Sinking Snap

Posted: October 31st, 2018 | Author: | Filed under: snapchat | No Comments »

 

A 6,000-word memo, Q3 earnings, the first desktop app, and an all-time low stock price. Snap has had a busy October!

The strong product/design-minded founder in Evan. The young user base. The LA location. The numerous hit products that have influenced many others. There is so much to love. But like any investment, there are many reasons to be concerned.

Identity Crisis

As a product manager, I appreciate focus. I prefer working for a leader that is capable of understanding what the company is, and what it isn’t. A mission that is inspiring and provides direction. This is one quality that has drawn me to Snap. Unlike Amazon, that does a little bit of everything, or Microsoft, that has its fingers in many cookie jars, Snap is focused. Snap has one app with a limited amount of functionality.

Since the IPO roadshow and the renaming of the company from “Snapchat” to “Snap”, Evan has insisted that Snap is a camera company. Evan’s 6,000-word memo continues this narrative. The first line of the memo is “We are a camera company.”

This line is followed up by –

“We contribute to human progress by empowering people to express themselves, live in the moment, learn about the world, and have fun together.”

This is an identity crisis. Evan’s stubborn attempt to label Snap a “camera company” is a leap. This may be his attempt to shake the “social media” label, which I commend, but it’s clear to me that Snap is a communications company. One that does an especially good job of allowing people to communicate through pictures and videos.

Later on, Evan says

“We’ve been working hard since the redesign to solve the problems that we created and continue making Snapchat the fastest way to communicate.

And sets the 2019 OKRs as follows

2019 OKRs

  • Make Snapchat the Fastest Way to Communicate
  • Find Best Friends for all Snapchatters
  • Achieve Full Year Profitability
  • Lead the Way in Augmented Reality
  • Spread Positivity

Camera or fast communication. What is Snap? Can it be both? What should Snap be?

Fastest Communication

Striving to be the fastest way people communicate is a noble goal that addresses a basic need for everyone on earth. From Western Union to AT&T to Tencent, many companies have been built by focusing on improving the speed of communication.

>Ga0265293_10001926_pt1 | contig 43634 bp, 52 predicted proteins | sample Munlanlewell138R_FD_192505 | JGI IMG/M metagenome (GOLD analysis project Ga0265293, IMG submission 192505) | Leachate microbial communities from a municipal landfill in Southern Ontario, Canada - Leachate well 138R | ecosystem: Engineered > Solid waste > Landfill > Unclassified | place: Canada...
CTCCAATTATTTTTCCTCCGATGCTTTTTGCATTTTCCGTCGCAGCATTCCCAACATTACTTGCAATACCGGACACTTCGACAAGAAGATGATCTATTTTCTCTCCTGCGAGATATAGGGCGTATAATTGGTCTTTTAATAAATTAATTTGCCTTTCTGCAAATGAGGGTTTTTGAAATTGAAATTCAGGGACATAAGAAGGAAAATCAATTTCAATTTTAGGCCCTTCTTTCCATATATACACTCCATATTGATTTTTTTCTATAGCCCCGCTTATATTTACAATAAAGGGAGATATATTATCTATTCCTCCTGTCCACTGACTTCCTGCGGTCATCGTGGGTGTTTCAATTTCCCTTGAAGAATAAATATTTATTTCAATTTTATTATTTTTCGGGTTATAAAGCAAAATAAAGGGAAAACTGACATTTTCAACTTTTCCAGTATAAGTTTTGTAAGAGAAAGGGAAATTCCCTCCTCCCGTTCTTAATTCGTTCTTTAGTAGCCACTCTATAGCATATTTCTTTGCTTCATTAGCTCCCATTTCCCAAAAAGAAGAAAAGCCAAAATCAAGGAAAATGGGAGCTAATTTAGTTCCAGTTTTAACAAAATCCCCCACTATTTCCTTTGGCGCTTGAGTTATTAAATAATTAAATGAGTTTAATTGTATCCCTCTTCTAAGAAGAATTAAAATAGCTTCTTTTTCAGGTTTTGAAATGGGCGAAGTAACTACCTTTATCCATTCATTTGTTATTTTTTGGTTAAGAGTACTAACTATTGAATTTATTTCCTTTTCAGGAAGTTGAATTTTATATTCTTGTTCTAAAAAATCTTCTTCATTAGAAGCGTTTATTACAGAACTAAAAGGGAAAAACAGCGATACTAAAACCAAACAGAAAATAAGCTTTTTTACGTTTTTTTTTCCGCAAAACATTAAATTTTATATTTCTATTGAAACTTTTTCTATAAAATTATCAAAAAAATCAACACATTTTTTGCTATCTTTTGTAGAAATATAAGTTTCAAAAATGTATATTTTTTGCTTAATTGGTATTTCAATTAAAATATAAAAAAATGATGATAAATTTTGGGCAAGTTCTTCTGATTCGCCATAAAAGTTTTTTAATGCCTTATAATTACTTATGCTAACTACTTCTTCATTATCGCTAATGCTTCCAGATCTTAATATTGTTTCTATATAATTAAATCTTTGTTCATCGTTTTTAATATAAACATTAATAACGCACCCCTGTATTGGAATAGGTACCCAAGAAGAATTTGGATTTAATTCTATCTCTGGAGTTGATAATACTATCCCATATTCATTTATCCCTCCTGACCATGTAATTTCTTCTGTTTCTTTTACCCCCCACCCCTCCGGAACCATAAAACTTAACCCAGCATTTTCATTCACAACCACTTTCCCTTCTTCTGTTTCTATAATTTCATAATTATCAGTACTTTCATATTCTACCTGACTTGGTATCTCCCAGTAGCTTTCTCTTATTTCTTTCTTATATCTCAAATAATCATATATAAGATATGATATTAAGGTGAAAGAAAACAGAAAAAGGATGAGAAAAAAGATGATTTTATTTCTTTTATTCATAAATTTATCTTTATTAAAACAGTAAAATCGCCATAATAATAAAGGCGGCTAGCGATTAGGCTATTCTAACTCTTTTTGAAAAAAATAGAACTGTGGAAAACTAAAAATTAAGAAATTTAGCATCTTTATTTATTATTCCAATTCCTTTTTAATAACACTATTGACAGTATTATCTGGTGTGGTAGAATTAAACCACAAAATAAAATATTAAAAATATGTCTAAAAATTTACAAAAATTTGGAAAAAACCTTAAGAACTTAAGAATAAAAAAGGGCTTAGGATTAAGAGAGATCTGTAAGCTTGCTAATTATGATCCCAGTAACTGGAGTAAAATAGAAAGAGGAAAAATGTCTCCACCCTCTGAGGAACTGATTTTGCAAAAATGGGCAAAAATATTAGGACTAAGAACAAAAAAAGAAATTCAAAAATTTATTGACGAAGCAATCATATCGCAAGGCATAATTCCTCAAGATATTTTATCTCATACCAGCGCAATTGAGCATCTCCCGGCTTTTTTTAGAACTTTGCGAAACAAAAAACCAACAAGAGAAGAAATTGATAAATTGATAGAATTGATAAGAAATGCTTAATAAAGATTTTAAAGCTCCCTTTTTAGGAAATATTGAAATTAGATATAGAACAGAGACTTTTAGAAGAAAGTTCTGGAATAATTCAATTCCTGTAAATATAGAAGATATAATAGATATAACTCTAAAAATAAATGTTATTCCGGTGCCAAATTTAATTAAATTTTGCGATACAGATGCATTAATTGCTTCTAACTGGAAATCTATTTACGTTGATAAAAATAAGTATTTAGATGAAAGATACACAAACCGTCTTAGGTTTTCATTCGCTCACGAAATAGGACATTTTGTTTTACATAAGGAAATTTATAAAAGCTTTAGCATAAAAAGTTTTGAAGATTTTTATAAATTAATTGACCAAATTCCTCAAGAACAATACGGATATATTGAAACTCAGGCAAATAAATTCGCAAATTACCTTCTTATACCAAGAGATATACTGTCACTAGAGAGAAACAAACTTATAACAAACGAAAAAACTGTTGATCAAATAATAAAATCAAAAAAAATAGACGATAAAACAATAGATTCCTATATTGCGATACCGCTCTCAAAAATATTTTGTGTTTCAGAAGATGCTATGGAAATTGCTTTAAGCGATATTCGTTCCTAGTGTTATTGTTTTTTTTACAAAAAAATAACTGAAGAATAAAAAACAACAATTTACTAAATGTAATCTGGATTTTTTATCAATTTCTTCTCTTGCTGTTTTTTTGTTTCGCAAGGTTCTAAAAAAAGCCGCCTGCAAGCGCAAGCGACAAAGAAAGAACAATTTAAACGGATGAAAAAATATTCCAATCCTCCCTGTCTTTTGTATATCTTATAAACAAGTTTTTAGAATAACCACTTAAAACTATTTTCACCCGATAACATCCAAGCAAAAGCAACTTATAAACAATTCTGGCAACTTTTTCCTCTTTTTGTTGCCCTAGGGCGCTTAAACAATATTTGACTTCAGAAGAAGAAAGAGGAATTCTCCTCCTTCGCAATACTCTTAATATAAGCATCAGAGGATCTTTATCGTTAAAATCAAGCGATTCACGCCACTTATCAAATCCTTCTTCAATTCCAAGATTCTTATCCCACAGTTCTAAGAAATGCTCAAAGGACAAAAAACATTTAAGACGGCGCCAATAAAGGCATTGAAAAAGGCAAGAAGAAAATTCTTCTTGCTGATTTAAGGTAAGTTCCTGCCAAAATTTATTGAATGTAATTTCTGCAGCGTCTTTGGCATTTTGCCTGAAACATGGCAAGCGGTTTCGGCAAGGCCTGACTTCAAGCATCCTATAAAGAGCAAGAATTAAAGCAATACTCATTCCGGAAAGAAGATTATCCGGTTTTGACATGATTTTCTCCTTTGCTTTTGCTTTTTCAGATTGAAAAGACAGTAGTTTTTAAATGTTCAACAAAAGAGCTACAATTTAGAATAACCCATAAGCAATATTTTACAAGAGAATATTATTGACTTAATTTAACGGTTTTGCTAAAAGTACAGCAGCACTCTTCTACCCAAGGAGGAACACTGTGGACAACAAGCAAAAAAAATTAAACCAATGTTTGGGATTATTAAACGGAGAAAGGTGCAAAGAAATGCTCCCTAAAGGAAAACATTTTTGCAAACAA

If Evan wants to make Snapchat the fastest way to communicate, what are the best ways? A picture tells a thousand words. In this way, Evan’s stance that Snap is a camera company makes sense. But peer-to-peer digital communication is largely a text game that Snapchat isn’t concentrating on.

Text-first apps like WhatsApp, Facebook Messenger, Hangouts and Tencent own the fast communication space.

These products are much different than Snapchat. They’re multi-device (PC and mobile). They’re multi-platform (iOS, Android, web). They have “light” versions to reach those with low bandwidth access.

There are some things that are slow to change. No matter how much mobile keyboards improve, users are still quicker at typing on a laptop/desktop keyboard. To be the go-to communications app, it’s important to have everyone’s friends on the app. Without a low bandwidth version, you will not accomplish that goal.

Beyond distribution, these Snpachat is a different experience than the leading messaging apps. Snapchat opens up to the camera, the others open up to a text box. Snapchat is ephemeral with no option to save your history. For Snapchat to become the fastest way for me to communicate, they’d have to move away from their camera-centric approach and greatly invest in their text-based communication.

One-on-One, One-to-Many, One-to-Newsfeed

ICQ, AOL Instant Messenger, WhatsApp, Messenger. These apps had/have a lot of users, with high engagement. But they also never made money.

One-to-Newsfeed products like Facebook, Twitter, and Instagram have shown to be highly profitable. Not many digital ads convert better than a native ad in a newsfeed.

One-to-one or one-to-many chat experiences, on the other hand, have rarely found a sustainable business model. Tencent *may* be the exception but WhatsApp and Messenger’s inability to monetize in the US shows there is still work to be done in this space.

Although I like Snapchat’s focus on fast communication I worry about its ability to monetize. Snapchat Stories, which is a One-to-Newsfeed type of model, is very monetizable (but now a crowded space). Facebook has started monetization with WhatsApp and Messenger by allowing businesses to communicate to customers. Facebook is in the process of rolling out paid tools for businesses but has not yet meaningfully monetized the largest communication apps in the United States.

Bottom Line

Evan needs to decide if he wants Snap to concentrate on cameras or communication. Despite monetization concerns, the “fastest communication” play is Snap’s best bet. Snap should invest in bringing Snapchat to different platforms (web, Apple TV, Amazon Fire), improve their text-based chat and create a low bandwidth friendly version. These steps will allow Snap to empower the world to communicate as quickly as possible.